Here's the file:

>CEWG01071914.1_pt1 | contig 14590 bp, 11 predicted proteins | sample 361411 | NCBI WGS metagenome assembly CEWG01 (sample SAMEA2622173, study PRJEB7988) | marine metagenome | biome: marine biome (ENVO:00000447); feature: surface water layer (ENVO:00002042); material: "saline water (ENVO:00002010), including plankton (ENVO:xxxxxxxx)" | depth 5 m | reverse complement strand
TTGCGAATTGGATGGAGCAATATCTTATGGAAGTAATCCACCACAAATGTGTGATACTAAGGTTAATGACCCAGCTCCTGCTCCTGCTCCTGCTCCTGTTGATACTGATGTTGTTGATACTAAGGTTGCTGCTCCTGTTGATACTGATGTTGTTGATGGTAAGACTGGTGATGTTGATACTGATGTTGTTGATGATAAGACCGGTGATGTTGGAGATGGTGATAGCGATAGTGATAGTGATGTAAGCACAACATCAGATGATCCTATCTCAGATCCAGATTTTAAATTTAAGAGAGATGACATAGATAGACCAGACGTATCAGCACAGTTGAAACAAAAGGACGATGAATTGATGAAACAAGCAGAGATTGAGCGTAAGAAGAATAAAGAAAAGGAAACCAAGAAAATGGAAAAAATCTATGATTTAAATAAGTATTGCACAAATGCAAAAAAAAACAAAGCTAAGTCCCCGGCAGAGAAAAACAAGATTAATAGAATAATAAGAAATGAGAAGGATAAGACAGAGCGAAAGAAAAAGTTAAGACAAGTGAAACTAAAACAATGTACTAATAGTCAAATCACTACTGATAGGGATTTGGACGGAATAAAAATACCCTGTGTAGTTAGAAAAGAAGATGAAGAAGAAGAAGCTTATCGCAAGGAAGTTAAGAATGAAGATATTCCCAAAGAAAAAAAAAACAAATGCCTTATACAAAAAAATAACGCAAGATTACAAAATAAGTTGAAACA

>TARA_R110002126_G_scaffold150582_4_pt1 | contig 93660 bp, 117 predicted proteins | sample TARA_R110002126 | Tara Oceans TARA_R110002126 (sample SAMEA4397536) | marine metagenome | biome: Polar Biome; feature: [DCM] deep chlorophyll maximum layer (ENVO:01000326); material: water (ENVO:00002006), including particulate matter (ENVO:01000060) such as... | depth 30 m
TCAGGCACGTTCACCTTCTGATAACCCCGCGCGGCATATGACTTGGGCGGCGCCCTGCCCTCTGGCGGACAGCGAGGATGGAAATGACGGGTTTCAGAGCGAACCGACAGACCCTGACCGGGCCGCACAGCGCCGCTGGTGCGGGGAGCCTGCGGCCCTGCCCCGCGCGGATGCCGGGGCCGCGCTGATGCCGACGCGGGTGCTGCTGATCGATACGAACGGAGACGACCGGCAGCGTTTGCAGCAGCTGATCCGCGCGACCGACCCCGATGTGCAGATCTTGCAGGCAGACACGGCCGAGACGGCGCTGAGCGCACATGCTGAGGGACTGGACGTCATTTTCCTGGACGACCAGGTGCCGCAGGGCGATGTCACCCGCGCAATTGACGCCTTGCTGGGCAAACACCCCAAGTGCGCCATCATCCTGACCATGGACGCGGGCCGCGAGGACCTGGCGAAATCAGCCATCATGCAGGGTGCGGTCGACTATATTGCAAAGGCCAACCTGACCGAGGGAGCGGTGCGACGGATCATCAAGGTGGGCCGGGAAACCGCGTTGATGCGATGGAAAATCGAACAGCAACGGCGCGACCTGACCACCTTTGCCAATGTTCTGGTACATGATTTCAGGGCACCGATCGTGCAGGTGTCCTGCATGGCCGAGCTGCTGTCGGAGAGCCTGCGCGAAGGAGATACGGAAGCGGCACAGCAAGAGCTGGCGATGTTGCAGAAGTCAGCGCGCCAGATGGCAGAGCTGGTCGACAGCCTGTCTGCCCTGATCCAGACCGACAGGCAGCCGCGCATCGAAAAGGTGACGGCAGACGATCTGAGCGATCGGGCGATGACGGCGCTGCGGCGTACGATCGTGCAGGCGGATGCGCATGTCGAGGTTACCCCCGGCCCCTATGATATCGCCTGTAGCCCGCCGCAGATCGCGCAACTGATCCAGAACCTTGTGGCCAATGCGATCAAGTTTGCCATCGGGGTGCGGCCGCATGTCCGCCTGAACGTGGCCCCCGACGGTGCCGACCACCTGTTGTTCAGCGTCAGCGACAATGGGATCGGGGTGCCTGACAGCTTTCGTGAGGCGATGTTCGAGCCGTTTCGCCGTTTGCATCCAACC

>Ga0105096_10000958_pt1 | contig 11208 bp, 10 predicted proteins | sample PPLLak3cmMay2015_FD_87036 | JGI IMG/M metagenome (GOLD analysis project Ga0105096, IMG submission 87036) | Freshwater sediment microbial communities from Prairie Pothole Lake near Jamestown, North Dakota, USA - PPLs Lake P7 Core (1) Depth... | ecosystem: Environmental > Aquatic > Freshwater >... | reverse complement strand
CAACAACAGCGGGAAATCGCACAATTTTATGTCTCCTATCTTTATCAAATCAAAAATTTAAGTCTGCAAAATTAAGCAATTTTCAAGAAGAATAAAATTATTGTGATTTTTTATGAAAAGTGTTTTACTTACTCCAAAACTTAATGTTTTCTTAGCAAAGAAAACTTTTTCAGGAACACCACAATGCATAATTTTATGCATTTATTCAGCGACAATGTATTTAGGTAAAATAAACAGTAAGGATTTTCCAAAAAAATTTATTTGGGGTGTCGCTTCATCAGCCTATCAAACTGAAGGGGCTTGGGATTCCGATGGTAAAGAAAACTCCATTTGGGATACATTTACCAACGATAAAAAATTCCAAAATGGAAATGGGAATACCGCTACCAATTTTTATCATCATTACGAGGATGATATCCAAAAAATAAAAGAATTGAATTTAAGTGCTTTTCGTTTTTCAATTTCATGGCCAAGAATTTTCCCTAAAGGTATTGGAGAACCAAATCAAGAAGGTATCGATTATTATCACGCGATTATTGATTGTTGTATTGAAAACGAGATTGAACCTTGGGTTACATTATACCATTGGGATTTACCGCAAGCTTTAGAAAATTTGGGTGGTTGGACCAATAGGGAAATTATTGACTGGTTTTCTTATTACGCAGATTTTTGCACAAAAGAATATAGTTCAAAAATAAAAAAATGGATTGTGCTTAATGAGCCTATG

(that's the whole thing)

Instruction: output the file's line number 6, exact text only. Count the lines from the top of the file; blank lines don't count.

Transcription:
CAACAACAGCGGGAAATCGCACAATTTTATGTCTCCTATCTTTATCAAATCAAAAATTTAAGTCTGCAAAATTAAGCAATTTTCAAGAAGAATAAAATTATTGTGATTTTTTATGAAAAGTGTTTTACTTACTCCAAAACTTAATGTTTTCTTAGCAAAGAAAACTTTTTCAGGAACACCACAATGCATAATTTTATGCATTTATTCAGCGACAATGTATTTAGGTAAAATAAACAGTAAGGATTTTCCAAAAAAATTTATTTGGGGTGTCGCTTCATCAGCCTATCAAACTGAAGGGGCTTGGGATTCCGATGGTAAAGAAAACTCCATTTGGGATACATTTACCAACGATAAAAAATTCCAAAATGGAAATGGGAATACCGCTACCAATTTTTATCATCATTACGAGGATGATATCCAAAAAATAAAAGAATTGAATTTAAGTGCTTTTCGTTTTTCAATTTCATGGCCAAGAATTTTCCCTAAAGGTATTGGAGAACCAAATCAAGAAGGTATCGATTATTATCACGCGATTATTGATTGTTGTATTGAAAACGAGATTGAACCTTGGGTTACATTATACCATTGGGATTTACCGCAAGCTTTAGAAAATTTGGGTGGTTGGACCAATAGGGAAATTATTGACTGGTTTTCTTATTACGCAGATTTTTGCACAAAAGAATATAGTTCAAAAATAAAAAAATGGATTGTGCTTAATGAGCCTATG